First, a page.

Digests » 76
DailyDrip is rebooting ElixirSips by building a production Phoenix-based Forum engine - Firestorm - and we're running a Kickstarter right now to help make it more awesome. In addition, we'll be producing a month of free daily content to take someone through the basics of Elixir, OTP, Ecto, and Phoenix as a thank you to all of our subscribers and backers.
This is the third post in a series on using Phoenix and GraphQL to create clean and powerful API’s. In this post I will cover adding authentication to our API with Guardian. For those who are just joining us, I recommend starting with the first post before starting this one. However, you can start where we left off last time by cloning the repo and checking out the checkpoint-2 branch. If you go that route you’ll want to run $ mix ecto.setup in order to create and populate your database (postgres) with some dummy data.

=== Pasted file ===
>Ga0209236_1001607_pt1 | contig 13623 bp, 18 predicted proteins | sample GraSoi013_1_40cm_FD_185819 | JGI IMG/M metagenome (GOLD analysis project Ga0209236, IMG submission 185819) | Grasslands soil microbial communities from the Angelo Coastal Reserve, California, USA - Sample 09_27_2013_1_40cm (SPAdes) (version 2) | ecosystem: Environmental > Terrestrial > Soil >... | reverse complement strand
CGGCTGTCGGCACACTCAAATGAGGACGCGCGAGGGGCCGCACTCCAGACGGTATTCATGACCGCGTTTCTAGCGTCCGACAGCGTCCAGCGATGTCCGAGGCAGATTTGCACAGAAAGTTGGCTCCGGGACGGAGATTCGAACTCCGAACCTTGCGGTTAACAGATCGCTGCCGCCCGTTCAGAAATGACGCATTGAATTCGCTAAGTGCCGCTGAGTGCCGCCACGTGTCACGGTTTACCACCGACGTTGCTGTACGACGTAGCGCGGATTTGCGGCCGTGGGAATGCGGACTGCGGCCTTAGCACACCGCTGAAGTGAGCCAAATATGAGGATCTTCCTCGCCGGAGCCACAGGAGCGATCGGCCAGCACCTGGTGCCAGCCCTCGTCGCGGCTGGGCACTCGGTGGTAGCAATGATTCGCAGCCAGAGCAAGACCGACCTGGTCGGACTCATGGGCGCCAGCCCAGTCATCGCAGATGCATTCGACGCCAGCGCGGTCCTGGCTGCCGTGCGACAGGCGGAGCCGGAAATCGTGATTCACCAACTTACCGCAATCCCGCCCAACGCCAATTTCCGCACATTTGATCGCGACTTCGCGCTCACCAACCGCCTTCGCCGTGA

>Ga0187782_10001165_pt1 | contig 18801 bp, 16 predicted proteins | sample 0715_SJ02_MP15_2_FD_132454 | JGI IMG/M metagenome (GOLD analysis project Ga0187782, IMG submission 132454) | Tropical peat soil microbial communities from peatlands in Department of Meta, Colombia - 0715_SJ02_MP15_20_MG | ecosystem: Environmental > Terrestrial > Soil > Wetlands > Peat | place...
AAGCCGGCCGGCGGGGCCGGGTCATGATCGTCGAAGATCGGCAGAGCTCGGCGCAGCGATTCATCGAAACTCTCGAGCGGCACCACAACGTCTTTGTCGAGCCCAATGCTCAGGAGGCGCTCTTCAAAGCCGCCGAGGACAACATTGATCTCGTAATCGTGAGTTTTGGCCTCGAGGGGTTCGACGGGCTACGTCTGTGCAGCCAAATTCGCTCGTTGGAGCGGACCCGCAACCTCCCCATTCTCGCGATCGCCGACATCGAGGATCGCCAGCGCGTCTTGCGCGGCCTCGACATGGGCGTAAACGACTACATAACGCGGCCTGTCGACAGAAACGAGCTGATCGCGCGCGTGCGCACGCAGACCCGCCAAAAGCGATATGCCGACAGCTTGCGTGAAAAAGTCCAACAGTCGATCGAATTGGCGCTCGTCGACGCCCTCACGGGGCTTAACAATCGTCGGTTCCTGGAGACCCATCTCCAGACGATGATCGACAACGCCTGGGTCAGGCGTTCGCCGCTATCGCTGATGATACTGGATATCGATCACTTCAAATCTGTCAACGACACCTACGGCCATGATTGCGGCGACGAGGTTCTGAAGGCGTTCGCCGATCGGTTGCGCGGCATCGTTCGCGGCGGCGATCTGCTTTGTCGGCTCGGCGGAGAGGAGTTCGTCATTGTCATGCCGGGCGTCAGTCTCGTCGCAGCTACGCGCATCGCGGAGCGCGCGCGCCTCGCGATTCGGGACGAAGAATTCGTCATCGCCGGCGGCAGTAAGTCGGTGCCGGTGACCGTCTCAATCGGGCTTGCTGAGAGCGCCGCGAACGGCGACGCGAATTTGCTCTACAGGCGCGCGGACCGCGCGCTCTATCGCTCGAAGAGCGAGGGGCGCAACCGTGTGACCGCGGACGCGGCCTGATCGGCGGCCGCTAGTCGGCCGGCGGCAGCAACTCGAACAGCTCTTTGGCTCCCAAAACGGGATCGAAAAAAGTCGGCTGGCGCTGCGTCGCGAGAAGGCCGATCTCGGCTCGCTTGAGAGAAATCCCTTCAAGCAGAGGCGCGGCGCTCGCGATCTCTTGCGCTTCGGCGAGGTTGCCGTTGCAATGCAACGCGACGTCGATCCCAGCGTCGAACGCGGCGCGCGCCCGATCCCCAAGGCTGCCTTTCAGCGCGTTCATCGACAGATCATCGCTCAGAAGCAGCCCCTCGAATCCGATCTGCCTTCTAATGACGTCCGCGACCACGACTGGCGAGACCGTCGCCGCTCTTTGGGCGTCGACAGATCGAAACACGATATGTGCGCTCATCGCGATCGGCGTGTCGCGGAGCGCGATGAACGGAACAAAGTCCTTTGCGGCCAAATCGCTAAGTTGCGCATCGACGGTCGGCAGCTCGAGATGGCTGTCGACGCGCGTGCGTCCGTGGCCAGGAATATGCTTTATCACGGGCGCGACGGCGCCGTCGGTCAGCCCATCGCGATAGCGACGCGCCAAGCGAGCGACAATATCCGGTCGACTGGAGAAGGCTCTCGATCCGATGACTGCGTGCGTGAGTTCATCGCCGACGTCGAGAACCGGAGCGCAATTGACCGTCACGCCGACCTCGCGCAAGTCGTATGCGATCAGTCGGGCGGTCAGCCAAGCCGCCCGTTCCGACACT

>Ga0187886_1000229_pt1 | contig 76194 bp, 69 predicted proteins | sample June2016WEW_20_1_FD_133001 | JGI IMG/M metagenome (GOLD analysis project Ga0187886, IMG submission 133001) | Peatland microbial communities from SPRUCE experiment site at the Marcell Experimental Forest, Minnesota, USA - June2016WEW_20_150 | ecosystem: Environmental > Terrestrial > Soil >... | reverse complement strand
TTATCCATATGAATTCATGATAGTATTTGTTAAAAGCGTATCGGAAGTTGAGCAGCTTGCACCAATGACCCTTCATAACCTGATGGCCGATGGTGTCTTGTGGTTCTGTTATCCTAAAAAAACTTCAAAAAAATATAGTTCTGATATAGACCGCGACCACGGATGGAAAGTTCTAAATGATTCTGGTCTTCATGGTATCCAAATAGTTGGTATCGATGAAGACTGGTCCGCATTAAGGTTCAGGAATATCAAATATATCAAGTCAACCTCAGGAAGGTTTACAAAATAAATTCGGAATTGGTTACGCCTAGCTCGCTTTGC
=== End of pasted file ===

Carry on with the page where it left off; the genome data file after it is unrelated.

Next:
Of late, we have been porting one of our internal apps from Rails to Phoenix. We are using Capistrano for deploying Rails apps. We have Jenkins CI which listens to features merged into master, and uses Capistrano to deploy to production.
In the previous chapter we have learned about many_to_many associations and how to map external data to associated entries with the help of Ecto.Changeset.cast_assoc/3. While in the previous chapter we were able to follow the rules imposed by cast_assoc/3, doing so is not always possible nor desired.
As explained in this post, I made the switch from a slow Wordpress website to a blazing fast application built with Elixir and Phoenix. Now, I want to share the 10 things I learned about these technologies as a Rubyist.
An Elixir SDK for the Medium.com API.